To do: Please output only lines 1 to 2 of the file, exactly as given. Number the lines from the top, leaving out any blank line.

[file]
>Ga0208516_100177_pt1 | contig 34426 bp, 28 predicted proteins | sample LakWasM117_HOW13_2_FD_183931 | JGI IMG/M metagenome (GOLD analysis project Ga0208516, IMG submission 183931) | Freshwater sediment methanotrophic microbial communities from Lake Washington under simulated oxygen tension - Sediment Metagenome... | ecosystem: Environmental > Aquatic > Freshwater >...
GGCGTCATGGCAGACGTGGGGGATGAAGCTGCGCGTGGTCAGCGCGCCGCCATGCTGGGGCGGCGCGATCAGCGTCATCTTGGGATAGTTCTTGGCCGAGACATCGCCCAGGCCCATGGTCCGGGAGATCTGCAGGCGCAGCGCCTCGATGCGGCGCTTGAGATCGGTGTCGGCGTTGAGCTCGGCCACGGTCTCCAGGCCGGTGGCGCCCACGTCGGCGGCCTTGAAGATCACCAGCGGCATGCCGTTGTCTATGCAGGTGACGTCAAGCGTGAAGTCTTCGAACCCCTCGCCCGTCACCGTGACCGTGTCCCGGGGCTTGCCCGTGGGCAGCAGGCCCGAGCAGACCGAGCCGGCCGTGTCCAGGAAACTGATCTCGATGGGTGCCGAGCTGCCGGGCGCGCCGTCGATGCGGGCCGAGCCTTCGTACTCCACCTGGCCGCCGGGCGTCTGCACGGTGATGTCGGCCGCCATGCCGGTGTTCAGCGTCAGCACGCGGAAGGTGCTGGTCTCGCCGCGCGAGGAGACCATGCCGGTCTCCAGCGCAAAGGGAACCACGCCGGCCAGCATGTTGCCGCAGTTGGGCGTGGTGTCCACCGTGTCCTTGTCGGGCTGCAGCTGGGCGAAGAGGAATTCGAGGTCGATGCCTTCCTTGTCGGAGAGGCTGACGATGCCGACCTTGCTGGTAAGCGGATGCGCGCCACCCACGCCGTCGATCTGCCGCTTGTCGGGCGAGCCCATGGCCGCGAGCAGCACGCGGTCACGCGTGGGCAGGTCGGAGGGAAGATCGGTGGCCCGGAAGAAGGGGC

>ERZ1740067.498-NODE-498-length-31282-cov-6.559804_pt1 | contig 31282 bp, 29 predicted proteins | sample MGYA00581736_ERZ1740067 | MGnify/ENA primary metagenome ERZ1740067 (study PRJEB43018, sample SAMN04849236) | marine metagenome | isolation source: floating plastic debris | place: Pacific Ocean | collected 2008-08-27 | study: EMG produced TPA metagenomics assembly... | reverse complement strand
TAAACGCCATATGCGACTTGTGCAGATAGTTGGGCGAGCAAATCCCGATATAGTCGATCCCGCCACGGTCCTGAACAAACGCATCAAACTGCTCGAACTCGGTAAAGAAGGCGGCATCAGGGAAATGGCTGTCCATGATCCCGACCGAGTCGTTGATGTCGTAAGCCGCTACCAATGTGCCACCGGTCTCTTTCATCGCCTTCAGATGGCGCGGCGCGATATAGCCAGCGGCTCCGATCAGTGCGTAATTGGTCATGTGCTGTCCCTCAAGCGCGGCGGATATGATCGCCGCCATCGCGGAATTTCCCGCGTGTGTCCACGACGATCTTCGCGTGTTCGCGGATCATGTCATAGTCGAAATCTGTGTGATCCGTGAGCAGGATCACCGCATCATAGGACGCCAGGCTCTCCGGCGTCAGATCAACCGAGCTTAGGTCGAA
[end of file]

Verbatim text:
>Ga0208516_100177_pt1 | contig 34426 bp, 28 predicted proteins | sample LakWasM117_HOW13_2_FD_183931 | JGI IMG/M metagenome (GOLD analysis project Ga0208516, IMG submission 183931) | Freshwater sediment methanotrophic microbial communities from Lake Washington under simulated oxygen tension - Sediment Metagenome... | ecosystem: Environmental > Aquatic > Freshwater >...
GGCGTCATGGCAGACGTGGGGGATGAAGCTGCGCGTGGTCAGCGCGCCGCCATGCTGGGGCGGCGCGATCAGCGTCATCTTGGGATAGTTCTTGGCCGAGACATCGCCCAGGCCCATGGTCCGGGAGATCTGCAGGCGCAGCGCCTCGATGCGGCGCTTGAGATCGGTGTCGGCGTTGAGCTCGGCCACGGTCTCCAGGCCGGTGGCGCCCACGTCGGCGGCCTTGAAGATCACCAGCGGCATGCCGTTGTCTATGCAGGTGACGTCAAGCGTGAAGTCTTCGAACCCCTCGCCCGTCACCGTGACCGTGTCCCGGGGCTTGCCCGTGGGCAGCAGGCCCGAGCAGACCGAGCCGGCCGTGTCCAGGAAACTGATCTCGATGGGTGCCGAGCTGCCGGGCGCGCCGTCGATGCGGGCCGAGCCTTCGTACTCCACCTGGCCGCCGGGCGTCTGCACGGTGATGTCGGCCGCCATGCCGGTGTTCAGCGTCAGCACGCGGAAGGTGCTGGTCTCGCCGCGCGAGGAGACCATGCCGGTCTCCAGCGCAAAGGGAACCACGCCGGCCAGCATGTTGCCGCAGTTGGGCGTGGTGTCCACCGTGTCCTTGTCGGGCTGCAGCTGGGCGAAGAGGAATTCGAGGTCGATGCCTTCCTTGTCGGAGAGGCTGACGATGCCGACCTTGCTGGTAAGCGGATGCGCGCCACCCACGCCGTCGATCTGCCGCTTGTCGGGCGAGCCCATGGCCGCGAGCAGCACGCGGTCACGCGTGGGCAGGTCGGAGGGAAGATCGGTGGCCCGGAAGAAGGGGC